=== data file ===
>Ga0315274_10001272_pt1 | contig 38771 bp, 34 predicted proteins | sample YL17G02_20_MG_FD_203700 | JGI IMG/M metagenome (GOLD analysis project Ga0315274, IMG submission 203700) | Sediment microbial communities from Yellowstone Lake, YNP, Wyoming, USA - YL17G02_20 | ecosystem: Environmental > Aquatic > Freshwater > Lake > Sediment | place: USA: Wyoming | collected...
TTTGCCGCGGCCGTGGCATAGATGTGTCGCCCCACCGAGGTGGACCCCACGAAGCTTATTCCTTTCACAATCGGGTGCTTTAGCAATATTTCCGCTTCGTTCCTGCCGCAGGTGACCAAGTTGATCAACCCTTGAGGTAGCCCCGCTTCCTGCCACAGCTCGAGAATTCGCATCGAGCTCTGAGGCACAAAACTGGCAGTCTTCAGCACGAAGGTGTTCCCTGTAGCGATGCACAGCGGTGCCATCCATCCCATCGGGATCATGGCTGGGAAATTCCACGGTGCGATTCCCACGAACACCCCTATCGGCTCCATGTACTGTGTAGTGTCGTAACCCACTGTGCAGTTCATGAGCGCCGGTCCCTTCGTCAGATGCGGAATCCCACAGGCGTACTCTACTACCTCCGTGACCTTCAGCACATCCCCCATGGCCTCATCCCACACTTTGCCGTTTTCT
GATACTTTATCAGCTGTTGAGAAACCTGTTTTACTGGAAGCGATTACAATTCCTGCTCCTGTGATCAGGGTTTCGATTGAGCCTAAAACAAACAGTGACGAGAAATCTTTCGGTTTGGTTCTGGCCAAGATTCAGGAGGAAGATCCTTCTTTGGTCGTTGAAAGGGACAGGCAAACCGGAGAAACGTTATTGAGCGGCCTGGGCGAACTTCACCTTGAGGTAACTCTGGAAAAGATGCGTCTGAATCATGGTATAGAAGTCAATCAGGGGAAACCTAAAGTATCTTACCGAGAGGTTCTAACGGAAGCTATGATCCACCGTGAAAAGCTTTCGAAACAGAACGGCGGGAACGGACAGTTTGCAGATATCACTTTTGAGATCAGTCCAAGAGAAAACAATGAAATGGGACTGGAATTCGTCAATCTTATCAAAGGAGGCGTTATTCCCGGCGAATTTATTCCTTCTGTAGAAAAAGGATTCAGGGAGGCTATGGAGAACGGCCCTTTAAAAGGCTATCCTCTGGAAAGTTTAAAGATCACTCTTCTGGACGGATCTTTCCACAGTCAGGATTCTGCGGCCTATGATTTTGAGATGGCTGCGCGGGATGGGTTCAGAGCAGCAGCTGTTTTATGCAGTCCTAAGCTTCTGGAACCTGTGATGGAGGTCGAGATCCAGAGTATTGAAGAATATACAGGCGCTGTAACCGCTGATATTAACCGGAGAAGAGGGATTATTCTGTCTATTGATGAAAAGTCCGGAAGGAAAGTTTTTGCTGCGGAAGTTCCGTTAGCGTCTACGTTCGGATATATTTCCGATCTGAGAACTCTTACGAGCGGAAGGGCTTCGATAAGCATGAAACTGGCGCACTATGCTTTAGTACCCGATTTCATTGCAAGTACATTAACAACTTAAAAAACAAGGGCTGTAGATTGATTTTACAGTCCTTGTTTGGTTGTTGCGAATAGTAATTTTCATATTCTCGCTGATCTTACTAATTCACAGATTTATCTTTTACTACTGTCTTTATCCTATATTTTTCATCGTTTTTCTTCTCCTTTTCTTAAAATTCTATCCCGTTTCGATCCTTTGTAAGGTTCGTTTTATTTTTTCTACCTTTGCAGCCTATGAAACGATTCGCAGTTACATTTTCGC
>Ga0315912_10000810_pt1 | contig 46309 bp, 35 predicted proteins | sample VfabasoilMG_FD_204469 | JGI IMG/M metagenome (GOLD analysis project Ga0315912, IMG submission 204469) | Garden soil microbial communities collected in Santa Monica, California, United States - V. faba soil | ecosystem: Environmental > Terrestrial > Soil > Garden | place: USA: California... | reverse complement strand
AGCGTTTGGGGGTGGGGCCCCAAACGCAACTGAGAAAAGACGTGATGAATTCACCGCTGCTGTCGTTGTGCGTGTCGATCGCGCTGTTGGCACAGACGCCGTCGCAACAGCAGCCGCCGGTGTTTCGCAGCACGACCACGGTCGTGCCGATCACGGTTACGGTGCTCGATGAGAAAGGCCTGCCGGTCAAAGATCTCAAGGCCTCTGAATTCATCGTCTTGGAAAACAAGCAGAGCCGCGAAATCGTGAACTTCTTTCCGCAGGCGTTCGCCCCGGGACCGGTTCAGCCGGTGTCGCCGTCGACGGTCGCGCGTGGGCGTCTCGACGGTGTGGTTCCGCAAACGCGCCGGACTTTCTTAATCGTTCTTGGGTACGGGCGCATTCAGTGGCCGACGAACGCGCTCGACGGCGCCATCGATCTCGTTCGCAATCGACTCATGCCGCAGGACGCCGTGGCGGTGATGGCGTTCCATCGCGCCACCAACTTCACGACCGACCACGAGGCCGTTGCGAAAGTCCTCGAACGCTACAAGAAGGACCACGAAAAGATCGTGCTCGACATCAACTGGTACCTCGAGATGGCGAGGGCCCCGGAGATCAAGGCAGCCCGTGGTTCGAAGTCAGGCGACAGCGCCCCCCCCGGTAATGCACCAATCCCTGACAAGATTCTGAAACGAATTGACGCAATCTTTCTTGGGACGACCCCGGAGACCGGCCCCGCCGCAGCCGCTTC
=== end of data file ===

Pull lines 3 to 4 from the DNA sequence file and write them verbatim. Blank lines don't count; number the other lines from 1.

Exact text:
GATACTTTATCAGCTGTTGAGAAACCTGTTTTACTGGAAGCGATTACAATTCCTGCTCCTGTGATCAGGGTTTCGATTGAGCCTAAAACAAACAGTGACGAGAAATCTTTCGGTTTGGTTCTGGCCAAGATTCAGGAGGAAGATCCTTCTTTGGTCGTTGAAAGGGACAGGCAAACCGGAGAAACGTTATTGAGCGGCCTGGGCGAACTTCACCTTGAGGTAACTCTGGAAAAGATGCGTCTGAATCATGGTATAGAAGTCAATCAGGGGAAACCTAAAGTATCTTACCGAGAGGTTCTAACGGAAGCTATGATCCACCGTGAAAAGCTTTCGAAACAGAACGGCGGGAACGGACAGTTTGCAGATATCACTTTTGAGATCAGTCCAAGAGAAAACAATGAAATGGGACTGGAATTCGTCAATCTTATCAAAGGAGGCGTTATTCCCGGCGAATTTATTCCTTCTGTAGAAAAAGGATTCAGGGAGGCTATGGAGAACGGCCCTTTAAAAGGCTATCCTCTGGAAAGTTTAAAGATCACTCTTCTGGACGGATCTTTCCACAGTCAGGATTCTGCGGCCTATGATTTTGAGATGGCTGCGCGGGATGGGTTCAGAGCAGCAGCTGTTTTATGCAGTCCTAAGCTTCTGGAACCTGTGATGGAGGTCGAGATCCAGAGTATTGAAGAATATACAGGCGCTGTAACCGCTGATATTAACCGGAGAAGAGGGATTATTCTGTCTATTGATGAAAAGTCCGGAAGGAAAGTTTTTGCTGCGGAAGTTCCGTTAGCGTCTACGTTCGGATATATTTCCGATCTGAGAACTCTTACGAGCGGAAGGGCTTCGATAAGCATGAAACTGGCGCACTATGCTTTAGTACCCGATTTCATTGCAAGTACATTAACAACTTAAAAAACAAGGGCTGTAGATTGATTTTACAGTCCTTGTTTGGTTGTTGCGAATAGTAATTTTCATATTCTCGCTGATCTTACTAATTCACAGATTTATCTTTTACTACTGTCTTTATCCTATATTTTTCATCGTTTTTCTTCTCCTTTTCTTAAAATTCTATCCCGTTTCGATCCTTTGTAAGGTTCGTTTTATTTTTTCTACCTTTGCAGCCTATGAAACGATTCGCAGTTACATTTTCGC
>Ga0315912_10000810_pt1 | contig 46309 bp, 35 predicted proteins | sample VfabasoilMG_FD_204469 | JGI IMG/M metagenome (GOLD analysis project Ga0315912, IMG submission 204469) | Garden soil microbial communities collected in Santa Monica, California, United States - V. faba soil | ecosystem: Environmental > Terrestrial > Soil > Garden | place: USA: California... | reverse complement strand